Second, the good news: The Court also rescheduled the remaining ten qualified immunity petitions for consideration at its conference this Thursday, May 21st. This means that, barring additional rescheduling, we should get orders on these petitions on Tuesday, May 26th (the day after Memorial Day). Most notably, the cases set for consideration this week include Baxter v. BraceyZadeh v. Robinson, and Corbitt v. Vickers, which are the three petitions explicitly calling for qualified immunity to be reconsidered entirely. Thus, the fact that the Justices denied the three petitions today doesn’t necessarily mean they aren’t still interested in revisiting qualified immunity. If anything, the fact that the Court rescheduled the biggest three cases may indicate that the Justices are more interested in addressing this larger question, rather than taking a narrower approach.

Ultimately, it’s hard to say with confidence exactly why the Court decided to approach all of these petitions in the way that it did. I still don’t have a great explanation for why the Court chose to carve out KelsayJessop, and Clarkston for earlier resolution than the other cases. And given the number of unexpected reschedulings we’ve already seen, it’s entirely possible the Court decides to push back some or all of these cases yet again. But for now, it looks like this Thursday is the day the Justices will finally confront the question of whether qualified immunity itself should be reconsidered — and next Tuesday is the day we’ll learn what they decided.

SCOTUS Once Again Reschedules (Most Of) Its Qualified Immunity Cases

As Yogi Berra famously said, “it’s tough to make predictions, especially about qualified immunity.” Or something like that. Two weeks ago, I discussed how the Supreme Court had scheduled thirteen different cert petitions for its May 15th conference. Several of these petitions had been fully briefed and ready for resolution since last October, so it looked like the Court was finally gearing up to confront the fundamental question of whether qualified immunity should be reconsidered entirely.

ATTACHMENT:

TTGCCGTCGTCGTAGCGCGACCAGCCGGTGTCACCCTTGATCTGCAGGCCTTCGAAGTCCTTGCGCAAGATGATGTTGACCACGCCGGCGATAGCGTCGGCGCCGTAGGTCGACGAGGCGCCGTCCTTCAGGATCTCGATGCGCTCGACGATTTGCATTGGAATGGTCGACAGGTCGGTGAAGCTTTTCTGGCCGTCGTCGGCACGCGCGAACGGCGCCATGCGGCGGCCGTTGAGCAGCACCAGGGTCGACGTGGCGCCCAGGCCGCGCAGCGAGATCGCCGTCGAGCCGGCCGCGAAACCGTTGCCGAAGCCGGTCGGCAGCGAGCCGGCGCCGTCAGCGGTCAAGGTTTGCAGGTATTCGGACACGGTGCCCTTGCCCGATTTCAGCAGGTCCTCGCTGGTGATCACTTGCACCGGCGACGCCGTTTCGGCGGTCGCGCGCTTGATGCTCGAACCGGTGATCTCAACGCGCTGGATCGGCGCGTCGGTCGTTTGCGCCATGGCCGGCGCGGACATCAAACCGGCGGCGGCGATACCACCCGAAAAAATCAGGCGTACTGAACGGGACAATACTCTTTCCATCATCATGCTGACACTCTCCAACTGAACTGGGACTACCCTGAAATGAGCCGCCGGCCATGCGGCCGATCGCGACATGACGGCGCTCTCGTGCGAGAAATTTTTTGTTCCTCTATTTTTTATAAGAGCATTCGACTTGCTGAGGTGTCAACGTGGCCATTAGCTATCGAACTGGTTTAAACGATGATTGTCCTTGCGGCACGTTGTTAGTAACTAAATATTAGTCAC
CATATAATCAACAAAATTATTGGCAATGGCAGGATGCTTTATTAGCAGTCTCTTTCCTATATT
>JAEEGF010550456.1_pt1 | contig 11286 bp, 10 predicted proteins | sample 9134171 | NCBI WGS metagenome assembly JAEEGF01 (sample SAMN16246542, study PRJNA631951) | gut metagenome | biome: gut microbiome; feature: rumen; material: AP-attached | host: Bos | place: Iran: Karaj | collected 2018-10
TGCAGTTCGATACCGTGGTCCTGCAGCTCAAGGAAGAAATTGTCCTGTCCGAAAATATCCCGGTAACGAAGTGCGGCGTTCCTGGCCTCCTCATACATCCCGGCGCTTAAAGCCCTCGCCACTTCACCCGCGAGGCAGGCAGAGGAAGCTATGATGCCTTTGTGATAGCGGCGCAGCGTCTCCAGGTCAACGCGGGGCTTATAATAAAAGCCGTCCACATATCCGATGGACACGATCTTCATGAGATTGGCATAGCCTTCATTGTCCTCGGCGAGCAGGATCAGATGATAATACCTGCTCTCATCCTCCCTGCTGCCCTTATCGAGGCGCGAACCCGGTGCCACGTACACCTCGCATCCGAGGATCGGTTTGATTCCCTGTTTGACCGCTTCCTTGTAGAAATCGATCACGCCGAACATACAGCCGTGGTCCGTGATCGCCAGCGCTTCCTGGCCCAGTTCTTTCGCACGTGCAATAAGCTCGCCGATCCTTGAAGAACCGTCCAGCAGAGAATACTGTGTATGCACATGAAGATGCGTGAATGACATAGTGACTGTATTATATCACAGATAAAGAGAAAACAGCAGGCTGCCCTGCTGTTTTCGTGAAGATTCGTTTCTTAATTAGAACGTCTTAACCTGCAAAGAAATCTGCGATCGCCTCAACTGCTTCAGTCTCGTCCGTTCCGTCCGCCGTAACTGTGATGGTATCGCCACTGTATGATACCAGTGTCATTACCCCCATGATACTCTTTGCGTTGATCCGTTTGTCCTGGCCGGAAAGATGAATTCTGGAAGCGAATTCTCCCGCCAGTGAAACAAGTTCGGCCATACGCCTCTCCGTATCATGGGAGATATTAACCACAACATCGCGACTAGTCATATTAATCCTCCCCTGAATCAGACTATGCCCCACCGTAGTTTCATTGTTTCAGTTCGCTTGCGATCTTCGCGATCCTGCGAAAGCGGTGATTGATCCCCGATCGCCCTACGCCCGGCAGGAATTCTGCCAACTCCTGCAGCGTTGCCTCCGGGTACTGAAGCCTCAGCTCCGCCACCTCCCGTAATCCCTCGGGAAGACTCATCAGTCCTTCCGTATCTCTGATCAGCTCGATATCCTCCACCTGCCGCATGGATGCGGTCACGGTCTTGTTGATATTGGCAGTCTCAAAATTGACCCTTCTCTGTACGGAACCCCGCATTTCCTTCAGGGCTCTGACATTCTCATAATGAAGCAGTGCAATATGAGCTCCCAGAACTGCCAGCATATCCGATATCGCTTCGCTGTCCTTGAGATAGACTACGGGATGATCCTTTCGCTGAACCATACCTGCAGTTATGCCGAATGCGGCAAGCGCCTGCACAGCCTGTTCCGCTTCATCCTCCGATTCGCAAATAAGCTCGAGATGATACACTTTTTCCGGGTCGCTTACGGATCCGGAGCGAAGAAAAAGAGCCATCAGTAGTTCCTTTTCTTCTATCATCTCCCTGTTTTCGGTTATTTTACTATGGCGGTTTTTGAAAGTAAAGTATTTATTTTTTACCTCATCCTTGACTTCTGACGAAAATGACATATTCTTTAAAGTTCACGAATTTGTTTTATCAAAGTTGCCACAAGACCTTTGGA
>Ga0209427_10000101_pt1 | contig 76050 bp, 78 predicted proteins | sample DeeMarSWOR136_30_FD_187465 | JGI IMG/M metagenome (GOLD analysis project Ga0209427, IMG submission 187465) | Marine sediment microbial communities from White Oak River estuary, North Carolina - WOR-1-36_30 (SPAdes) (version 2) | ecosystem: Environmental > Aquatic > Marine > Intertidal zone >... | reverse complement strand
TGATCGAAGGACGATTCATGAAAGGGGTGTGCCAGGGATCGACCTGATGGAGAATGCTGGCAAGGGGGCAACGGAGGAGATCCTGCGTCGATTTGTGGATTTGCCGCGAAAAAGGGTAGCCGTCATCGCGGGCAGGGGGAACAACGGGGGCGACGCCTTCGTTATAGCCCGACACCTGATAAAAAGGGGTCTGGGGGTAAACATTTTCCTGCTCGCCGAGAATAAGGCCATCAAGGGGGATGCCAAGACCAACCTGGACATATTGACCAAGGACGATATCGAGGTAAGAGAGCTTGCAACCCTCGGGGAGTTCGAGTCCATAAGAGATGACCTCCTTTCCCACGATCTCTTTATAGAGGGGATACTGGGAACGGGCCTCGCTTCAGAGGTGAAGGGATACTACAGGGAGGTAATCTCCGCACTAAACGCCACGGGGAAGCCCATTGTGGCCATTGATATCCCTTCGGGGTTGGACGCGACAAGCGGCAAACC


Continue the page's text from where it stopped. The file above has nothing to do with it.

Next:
George Will further discussed that development this week, describing how qualified immunity “has essentially nullified accountability for law enforcement and other government officers” and urging the Supreme Court to “rethink the mistakes it made regarding qualified immunity.” He also noted how the Cato‐​led cross‐​ideological amicus briefs filed in several of the major cases “represent[] an astonishing ideological diversity” and “have helped to bring qualified immunity’s consequences to the attention of the court.”

But it looks like the Court may be preparing to punt on this question yet again. In the last few days, the Court has rescheduled ten of the thirteen cases that were originally set to go to conference today. (“Rescheduled” here is a bit of a misnomer, because the Court hasn’t yet indicated when they’ll actually consider these petitions — it’s more like an indefinite postponement.) The cases that got rescheduled include all three petitions that explicitly ask the Court to reconsider qualified immunity, and in which Cato organized or filed cross‐​ideological amicus briefs — those three cases are Baxter v. BraceyZadeh v. Robinson, and Corbitt v. Vickers. Thus, it looks like we’ll have to wait a little longer to learn whether the Court intends to take up this question.

Curiously, however, the Court did not reschedule the cert petitions in Kelsay v. ErnstJessop v. City of Fresno, or Clarkston v. White, which means those petitions will go to conference today. It’s honestly hard to say why the Court would want to make a decision about the petitions in these three cases, but not any of the others. The petitions in Kelsay and Jessop both raise important questions about clarifying and reining in the worst excesses of the “clearly established law” standard, but then, so do the petitions in some of the other cases that got rescheduled. It’s possible that the Court wants to start with some of the narrower QI questions, short of reconsidering the doctrine entirely, and prefers one or more of these three cases as vehicles. Or it’s possible that, for whatever reason, the Court is confident about denying cert in these three cases, but wants to continue the other cases at a future date. It’s also possible that there’s no real rhyme or reason to this decision, and the Court might simply “relist” one or more of these three cases, which would have the same practical effect going forward as rescheduling them.

In short, we really can’t say with confidence why the Court made the scheduling decisions it did this week, nor is it at all clear what will come out of next Monday’s orders with respect to these three cases. But two things do remain certain: first, the Court is paying very close attention to its qualified immunity docket, and second, qualified immunity is desperately in need of reconsideration.